TAIYUAN - Valentine's Day is a particularly embarrassing time for men and women who are looking for love in China, where it's considered shameful to remain single after 30.
This year, the Western holiday falls on the fifth day of the Chinese Lunar New Year, in the middle of family gatherings and feasts that often focus on gossip, including who is getting married and who is going to have a baby.
Lonely hearts are then forced to the center of the stage. Well-meaning aunts and uncles work to arrange dates that promise to ruin the rest of the holiday.
"I am either on a date or on my way to the next date" -- some have described their holiday life as such on their microblogs.
"I was forced to go on two dates during the first four days of the holiday," said Cheng Xiaonian, a female office worker in Taiyuan, capital of north China's Shanxi Province. "I was not in the mood to meet anyone, but my mom called me a weirdo, saying I was immature, unsociable and too picky."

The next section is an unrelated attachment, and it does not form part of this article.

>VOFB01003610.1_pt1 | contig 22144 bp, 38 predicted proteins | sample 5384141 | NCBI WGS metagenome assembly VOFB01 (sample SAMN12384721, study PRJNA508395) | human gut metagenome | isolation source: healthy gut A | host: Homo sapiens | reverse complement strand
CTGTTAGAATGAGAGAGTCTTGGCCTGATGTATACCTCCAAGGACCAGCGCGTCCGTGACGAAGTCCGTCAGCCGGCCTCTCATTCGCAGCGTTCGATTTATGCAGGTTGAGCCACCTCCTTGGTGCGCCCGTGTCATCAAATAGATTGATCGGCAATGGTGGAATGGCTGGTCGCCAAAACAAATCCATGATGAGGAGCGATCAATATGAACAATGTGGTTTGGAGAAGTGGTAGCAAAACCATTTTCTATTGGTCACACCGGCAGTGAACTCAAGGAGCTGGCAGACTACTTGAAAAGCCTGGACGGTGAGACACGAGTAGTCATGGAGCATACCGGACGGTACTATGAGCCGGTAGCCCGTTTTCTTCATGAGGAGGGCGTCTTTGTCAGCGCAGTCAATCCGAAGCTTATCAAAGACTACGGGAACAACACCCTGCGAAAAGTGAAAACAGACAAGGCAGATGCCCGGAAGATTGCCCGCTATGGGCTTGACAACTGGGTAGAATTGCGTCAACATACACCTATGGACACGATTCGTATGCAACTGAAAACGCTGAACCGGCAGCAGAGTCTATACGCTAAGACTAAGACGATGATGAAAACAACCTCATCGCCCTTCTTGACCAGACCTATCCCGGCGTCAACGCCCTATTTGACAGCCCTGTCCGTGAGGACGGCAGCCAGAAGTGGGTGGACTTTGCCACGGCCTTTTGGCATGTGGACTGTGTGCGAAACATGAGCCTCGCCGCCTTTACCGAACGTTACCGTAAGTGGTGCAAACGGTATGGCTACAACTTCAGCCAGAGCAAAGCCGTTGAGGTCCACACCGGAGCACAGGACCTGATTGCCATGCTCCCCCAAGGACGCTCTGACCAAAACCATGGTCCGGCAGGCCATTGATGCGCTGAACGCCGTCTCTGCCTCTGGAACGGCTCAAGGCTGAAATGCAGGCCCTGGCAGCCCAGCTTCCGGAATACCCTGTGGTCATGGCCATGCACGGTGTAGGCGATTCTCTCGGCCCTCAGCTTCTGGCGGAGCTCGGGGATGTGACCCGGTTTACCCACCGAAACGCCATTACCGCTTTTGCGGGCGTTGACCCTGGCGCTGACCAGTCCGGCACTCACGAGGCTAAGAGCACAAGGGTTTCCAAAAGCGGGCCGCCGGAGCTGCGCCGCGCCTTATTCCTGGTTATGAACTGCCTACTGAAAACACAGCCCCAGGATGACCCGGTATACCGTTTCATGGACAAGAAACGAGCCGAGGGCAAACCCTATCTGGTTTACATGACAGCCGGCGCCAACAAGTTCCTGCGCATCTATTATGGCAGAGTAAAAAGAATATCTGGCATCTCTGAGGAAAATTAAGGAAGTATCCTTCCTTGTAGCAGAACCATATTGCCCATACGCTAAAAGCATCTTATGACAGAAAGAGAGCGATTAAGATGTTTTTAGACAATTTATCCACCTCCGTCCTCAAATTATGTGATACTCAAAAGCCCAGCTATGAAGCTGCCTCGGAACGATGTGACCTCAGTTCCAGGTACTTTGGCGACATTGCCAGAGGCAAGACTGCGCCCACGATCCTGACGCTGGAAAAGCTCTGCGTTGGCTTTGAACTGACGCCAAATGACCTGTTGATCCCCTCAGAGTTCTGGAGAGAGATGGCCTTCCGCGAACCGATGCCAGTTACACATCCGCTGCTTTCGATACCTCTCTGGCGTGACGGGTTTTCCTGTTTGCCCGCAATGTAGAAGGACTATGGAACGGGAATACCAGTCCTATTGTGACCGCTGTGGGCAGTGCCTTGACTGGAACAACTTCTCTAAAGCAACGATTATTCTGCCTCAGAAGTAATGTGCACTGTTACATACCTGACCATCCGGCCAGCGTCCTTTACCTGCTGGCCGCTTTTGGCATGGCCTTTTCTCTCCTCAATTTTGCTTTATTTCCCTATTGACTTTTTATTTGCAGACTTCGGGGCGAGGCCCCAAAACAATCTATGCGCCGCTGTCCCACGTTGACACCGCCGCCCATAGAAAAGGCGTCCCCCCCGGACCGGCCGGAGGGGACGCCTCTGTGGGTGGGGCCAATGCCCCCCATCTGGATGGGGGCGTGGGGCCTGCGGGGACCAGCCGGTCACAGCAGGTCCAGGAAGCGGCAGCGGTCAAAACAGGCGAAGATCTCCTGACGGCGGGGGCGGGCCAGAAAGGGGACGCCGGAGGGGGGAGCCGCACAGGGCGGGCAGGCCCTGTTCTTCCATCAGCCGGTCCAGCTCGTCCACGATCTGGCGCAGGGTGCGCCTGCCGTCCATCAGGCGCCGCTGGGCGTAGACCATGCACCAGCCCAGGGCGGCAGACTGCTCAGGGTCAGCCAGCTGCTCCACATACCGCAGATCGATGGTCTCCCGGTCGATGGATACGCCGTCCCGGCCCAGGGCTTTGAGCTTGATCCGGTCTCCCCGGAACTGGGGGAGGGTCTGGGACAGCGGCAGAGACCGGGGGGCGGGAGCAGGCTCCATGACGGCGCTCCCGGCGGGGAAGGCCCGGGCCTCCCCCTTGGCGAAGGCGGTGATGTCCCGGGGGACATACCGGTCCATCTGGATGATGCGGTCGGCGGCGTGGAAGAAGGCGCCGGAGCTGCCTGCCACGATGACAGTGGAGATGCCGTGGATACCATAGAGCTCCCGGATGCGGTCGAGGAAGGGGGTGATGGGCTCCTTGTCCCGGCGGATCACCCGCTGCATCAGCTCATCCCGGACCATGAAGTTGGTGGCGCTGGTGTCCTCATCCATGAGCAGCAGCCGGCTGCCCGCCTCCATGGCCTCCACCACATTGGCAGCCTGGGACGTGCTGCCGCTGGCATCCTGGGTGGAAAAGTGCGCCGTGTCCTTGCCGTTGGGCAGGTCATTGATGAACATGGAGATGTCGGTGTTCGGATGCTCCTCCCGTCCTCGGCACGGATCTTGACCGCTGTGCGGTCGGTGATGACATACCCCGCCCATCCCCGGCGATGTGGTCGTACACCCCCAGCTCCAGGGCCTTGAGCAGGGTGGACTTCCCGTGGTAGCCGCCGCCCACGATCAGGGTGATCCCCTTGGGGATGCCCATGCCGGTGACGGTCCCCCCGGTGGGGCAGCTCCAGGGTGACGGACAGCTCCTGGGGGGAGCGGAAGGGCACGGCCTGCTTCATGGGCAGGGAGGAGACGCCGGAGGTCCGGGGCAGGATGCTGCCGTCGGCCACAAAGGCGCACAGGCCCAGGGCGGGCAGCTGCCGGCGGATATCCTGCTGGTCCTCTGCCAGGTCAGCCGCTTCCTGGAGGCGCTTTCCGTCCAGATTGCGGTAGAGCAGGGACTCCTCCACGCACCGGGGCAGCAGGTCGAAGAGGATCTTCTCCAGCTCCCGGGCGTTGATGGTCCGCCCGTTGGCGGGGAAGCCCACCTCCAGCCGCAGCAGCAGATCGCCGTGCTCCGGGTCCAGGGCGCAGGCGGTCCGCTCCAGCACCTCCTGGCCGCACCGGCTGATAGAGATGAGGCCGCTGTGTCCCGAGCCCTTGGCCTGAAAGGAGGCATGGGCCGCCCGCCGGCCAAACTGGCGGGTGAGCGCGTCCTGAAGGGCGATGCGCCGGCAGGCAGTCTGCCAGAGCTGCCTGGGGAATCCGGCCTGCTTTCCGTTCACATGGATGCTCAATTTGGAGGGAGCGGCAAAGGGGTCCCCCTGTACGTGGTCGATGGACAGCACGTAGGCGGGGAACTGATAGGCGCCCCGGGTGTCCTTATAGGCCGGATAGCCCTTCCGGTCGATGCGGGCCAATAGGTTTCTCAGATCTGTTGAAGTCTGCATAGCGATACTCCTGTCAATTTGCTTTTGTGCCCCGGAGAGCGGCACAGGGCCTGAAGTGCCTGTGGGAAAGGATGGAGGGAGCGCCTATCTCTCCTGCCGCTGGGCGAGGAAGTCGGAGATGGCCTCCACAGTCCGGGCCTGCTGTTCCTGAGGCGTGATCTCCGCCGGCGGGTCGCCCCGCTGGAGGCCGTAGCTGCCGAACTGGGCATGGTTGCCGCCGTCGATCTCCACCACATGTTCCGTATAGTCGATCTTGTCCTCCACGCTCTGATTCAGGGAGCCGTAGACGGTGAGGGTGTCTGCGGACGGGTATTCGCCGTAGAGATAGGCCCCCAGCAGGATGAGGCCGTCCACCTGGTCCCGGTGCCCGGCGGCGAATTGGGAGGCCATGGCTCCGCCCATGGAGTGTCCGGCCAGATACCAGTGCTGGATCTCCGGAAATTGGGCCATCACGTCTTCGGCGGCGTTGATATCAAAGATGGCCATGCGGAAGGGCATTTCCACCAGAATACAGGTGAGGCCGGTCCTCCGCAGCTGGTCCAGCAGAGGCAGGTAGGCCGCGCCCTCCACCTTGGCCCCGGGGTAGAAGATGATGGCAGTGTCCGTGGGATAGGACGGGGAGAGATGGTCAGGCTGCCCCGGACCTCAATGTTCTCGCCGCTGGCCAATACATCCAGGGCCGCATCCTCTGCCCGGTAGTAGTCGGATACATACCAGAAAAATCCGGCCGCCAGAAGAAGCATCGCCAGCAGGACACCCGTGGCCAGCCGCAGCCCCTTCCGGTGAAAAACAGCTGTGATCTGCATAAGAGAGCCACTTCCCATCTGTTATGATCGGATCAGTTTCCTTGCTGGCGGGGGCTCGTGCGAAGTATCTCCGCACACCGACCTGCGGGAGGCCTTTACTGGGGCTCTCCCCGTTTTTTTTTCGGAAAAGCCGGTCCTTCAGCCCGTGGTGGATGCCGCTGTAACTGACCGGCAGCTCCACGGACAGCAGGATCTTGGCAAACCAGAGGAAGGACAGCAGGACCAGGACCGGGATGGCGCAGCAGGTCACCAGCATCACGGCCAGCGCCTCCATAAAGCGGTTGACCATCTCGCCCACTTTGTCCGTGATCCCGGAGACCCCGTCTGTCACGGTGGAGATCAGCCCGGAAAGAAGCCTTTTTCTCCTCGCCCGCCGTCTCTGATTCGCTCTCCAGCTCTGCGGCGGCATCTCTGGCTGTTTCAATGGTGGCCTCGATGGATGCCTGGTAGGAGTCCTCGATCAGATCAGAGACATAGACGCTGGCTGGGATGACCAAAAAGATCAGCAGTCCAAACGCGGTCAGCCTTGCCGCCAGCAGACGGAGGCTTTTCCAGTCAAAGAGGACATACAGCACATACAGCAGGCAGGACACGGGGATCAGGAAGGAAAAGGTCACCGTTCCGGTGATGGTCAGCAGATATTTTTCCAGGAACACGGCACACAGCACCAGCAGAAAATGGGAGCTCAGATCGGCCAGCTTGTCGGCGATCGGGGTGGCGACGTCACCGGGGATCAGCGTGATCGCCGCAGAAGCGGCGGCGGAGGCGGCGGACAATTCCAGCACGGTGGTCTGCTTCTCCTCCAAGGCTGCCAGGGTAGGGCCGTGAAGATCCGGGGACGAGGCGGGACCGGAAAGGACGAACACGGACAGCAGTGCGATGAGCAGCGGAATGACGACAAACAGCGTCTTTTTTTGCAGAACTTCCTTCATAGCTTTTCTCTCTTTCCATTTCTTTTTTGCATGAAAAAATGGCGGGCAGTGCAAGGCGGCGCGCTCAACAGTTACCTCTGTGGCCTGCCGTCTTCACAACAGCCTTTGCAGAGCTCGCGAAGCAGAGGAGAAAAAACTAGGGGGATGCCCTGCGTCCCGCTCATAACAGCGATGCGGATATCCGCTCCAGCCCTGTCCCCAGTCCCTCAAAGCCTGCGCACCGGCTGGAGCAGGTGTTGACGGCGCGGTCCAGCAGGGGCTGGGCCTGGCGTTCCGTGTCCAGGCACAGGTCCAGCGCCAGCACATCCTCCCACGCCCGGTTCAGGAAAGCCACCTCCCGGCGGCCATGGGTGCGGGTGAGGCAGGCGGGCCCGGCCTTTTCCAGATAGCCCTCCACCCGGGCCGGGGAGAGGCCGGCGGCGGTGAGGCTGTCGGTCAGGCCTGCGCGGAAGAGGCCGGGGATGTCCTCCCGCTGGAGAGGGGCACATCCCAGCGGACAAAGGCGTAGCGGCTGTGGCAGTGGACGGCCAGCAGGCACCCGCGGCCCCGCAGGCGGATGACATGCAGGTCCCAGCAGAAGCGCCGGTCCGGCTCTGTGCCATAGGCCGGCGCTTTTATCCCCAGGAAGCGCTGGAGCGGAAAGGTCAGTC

Cheng, the only child in her family, is 29, a borderline "old maid" as far as her mother is concerned.
"I know how people will look at me and my family if I remain single, and I know precisely how my mom feels," she said. "But I'm still a green hand at my current job and I'm under heavy pressure. I don't have the time or energy for dating."
Like most of her peers, Cheng said she believes her "Mr. Right" is waiting for her somewhere. "I will meet the right person at the right time. These forced dates will not work," she said.
Despite their reluctance, it's always difficult to turn down a warm-hearted aunt's invitation to a "private chat" at a restaurant or coffee shop, only to find a complete stranger of the opposite sex, often equally uneasy, sitting there and struggling to strike up a conversation.
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